Monday, December 14, 2009

Sen. Day’s decision evokes “revolving-door” controversy

Today is Monday December 14th and it is negative 9 degrees Fahrenheit outside right now; ugh. At some point last night or this morning snow fell as I was awaken this morning by the beeps of a bobcat. A lot took place over the weekend: the Vikings put it to the Bengals, Tiger lost a major sponsor, Sen. Liebermann switches stance on health care reform away from the Democrats, the Senate passed a $1.2T budget filled with pork, and President Obama gave himself a B+ rating. Really a B+? Anyway, that is entirely different topic than I'd like to discuss today. Last week Sen. Dick Day (R-Owatonna) was be lambasted for his decision to leave the State Legislature of Minnesota to lobby for a group, Racino Now, wanting a Racino in Minnesota. While Day will not officially leave office until the first part of January, many suspect he is already working as a consultant for the group looking to lobby Minnesota Legislatures during the upcoming session.

Minnesota does not have any laws that require a "cooling off" period for Legislators to become lobbyist or take other private industry jobs that may benefit from their connections. In a statement released last week by Sen. Day he defended his actions by saying, "Anyone who knows me knows that a Racino at Canterbury Park has been one of my top legislative priorities for 12 years, since 1997 when I first proposed the idea to fund a new Twins ballpark…Now I have the opportunity to work full time toward this end, and I look forward to traveling throughout the state to talk to Minnesotans about the many ways we will all gain from these two Racinos" (http://twincities.bizjournals.com/twincities/stories/2009/12/07/daily22.html). The other Racino location that Sen. Day refers to is Running Aces Harness Park located in Columbus Township.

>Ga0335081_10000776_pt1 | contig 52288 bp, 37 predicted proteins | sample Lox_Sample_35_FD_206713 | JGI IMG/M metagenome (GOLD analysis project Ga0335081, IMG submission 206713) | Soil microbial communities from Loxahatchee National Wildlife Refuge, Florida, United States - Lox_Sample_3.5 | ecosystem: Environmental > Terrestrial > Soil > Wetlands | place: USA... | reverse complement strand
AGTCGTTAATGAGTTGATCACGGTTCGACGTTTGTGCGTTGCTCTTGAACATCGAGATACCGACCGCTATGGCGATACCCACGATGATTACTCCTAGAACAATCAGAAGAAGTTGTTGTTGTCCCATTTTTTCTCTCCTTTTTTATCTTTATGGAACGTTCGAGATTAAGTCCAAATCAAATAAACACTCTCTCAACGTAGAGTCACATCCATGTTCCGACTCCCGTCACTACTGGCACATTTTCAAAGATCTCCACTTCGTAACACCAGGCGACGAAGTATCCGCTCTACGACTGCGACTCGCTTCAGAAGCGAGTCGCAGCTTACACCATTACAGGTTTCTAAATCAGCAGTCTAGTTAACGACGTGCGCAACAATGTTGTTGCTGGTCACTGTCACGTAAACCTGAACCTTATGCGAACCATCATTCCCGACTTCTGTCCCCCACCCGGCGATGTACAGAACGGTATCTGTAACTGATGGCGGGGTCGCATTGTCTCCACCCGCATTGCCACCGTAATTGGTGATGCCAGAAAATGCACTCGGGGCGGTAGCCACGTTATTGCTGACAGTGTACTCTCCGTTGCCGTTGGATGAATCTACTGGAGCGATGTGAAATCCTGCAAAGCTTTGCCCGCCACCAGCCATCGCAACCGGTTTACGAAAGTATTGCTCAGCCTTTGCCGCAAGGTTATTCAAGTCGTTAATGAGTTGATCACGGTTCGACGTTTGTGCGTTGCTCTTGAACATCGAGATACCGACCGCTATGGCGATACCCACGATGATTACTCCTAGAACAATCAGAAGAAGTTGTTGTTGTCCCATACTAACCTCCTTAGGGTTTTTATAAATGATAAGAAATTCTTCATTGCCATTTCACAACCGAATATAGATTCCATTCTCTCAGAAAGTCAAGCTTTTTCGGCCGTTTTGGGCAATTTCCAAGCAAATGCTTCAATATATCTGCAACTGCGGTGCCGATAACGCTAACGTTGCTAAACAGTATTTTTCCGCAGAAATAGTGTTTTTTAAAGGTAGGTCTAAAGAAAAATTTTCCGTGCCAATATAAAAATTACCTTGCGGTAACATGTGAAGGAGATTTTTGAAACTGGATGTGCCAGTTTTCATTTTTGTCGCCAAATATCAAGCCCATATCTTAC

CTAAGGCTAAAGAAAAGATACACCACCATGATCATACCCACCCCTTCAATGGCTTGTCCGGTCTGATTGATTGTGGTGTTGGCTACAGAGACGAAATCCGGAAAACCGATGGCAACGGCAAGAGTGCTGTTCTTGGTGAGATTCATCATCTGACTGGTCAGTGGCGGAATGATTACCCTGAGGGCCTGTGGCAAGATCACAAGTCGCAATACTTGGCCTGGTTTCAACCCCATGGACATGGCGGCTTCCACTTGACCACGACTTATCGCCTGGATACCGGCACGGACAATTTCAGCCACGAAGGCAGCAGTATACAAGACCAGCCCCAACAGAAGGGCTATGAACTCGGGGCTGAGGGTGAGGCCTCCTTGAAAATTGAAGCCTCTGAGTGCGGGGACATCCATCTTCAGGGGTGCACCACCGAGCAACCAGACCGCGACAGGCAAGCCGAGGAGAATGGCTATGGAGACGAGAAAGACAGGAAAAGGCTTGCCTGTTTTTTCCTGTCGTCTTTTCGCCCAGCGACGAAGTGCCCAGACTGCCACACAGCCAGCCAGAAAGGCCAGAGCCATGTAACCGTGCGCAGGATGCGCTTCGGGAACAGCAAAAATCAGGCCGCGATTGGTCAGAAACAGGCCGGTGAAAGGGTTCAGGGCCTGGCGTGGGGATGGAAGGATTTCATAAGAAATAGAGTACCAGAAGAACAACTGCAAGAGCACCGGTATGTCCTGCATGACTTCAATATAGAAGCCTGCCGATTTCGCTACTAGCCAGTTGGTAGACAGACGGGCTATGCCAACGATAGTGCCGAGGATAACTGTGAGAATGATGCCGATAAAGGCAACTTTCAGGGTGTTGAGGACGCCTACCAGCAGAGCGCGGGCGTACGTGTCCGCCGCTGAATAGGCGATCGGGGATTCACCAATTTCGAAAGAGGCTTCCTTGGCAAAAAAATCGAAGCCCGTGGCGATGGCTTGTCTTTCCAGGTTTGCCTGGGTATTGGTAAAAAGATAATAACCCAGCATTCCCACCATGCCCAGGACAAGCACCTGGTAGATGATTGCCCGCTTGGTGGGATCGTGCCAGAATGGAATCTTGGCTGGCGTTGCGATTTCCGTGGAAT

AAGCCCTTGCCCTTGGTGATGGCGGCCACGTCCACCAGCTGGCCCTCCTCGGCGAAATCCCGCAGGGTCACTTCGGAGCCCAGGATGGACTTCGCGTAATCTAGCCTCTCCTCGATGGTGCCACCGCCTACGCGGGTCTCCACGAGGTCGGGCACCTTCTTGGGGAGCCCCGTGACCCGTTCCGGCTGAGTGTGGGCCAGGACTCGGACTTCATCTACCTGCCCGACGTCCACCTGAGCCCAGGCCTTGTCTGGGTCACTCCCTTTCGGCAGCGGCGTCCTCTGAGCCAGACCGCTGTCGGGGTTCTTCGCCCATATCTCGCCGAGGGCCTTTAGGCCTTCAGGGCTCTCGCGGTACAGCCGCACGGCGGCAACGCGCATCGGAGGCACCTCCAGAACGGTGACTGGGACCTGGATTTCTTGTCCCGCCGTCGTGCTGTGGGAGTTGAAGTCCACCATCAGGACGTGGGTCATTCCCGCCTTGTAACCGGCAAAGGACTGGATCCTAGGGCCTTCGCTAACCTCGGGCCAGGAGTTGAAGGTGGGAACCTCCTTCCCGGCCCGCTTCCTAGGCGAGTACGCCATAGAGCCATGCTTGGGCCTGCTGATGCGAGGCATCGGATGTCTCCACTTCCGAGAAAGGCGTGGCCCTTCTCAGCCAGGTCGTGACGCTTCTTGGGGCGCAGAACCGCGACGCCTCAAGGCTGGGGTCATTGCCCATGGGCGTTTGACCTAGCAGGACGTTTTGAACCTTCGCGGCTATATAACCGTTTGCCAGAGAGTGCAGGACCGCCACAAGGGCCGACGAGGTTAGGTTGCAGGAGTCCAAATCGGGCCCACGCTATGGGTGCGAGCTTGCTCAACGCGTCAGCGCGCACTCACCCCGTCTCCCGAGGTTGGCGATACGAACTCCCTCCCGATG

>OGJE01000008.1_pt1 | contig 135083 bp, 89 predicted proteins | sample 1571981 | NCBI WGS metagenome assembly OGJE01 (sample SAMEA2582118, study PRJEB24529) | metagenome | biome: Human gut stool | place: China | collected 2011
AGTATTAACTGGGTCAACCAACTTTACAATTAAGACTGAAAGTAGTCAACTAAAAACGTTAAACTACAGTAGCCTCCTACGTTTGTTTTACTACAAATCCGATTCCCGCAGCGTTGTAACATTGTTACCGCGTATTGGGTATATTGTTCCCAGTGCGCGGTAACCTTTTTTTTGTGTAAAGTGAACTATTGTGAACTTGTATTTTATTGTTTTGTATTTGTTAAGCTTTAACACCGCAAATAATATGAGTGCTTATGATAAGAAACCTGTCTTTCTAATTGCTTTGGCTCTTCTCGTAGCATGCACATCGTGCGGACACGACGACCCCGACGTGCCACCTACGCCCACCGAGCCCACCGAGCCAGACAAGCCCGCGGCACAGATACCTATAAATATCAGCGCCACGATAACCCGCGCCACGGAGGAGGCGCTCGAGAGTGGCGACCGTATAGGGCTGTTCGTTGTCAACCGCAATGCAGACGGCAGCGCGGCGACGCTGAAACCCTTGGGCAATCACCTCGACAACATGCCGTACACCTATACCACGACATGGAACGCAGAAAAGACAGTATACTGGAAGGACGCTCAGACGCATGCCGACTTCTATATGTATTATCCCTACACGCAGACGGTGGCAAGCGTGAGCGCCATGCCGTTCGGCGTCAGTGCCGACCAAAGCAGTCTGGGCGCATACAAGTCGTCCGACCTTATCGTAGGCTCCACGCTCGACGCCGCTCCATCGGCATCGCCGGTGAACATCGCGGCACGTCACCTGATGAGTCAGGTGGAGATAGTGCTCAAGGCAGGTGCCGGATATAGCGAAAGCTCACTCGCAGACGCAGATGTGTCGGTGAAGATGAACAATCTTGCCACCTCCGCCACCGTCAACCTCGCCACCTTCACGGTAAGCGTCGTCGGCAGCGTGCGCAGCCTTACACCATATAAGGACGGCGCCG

While the laws of disclosure are rather limited or non-existent for Minnesota Legislatures, there is a ban on gifts that lobbyist can give a Legislator but that does not include campaign donations or hiring the Legislator as a consultant. I can see where a potential conflict of interest can exist but Sen. Day has never hidden his belief that Minnesota can benefit from adding a Racino to the business district; potentially adding $250M to the state confers. Should Minnesota add more disclosure laws to ensure our state politicians act ethically? Rep. Karla Bigham (DFL-Cottage Grove) and Sen. John Marty (DFL-Roseville) are two members of Minnesota's Legislator that plan to introduce "revolving-door" legislation that would "require legislators who retire or lose election to wait two years before they could accept a lobbying position" (http://www.minnpost.com/stories/2009/12/09/14123/days_move_puts_focus_on_legislatures_weak_lobbying_rules).

Is two years to much? Is two years too little? Should a lifetime ban be put in place? Keep in mind that elected officials in the Legislator is really a part-time job which many view it as just that. I know from personal experience that the only time I hear or see my State Senator is when it is politically convenient for her. Despite your view on a Racino, how should Minnesota react to lack of a "revolving-door" policy? Or should the focus be on the full disclosure of activities?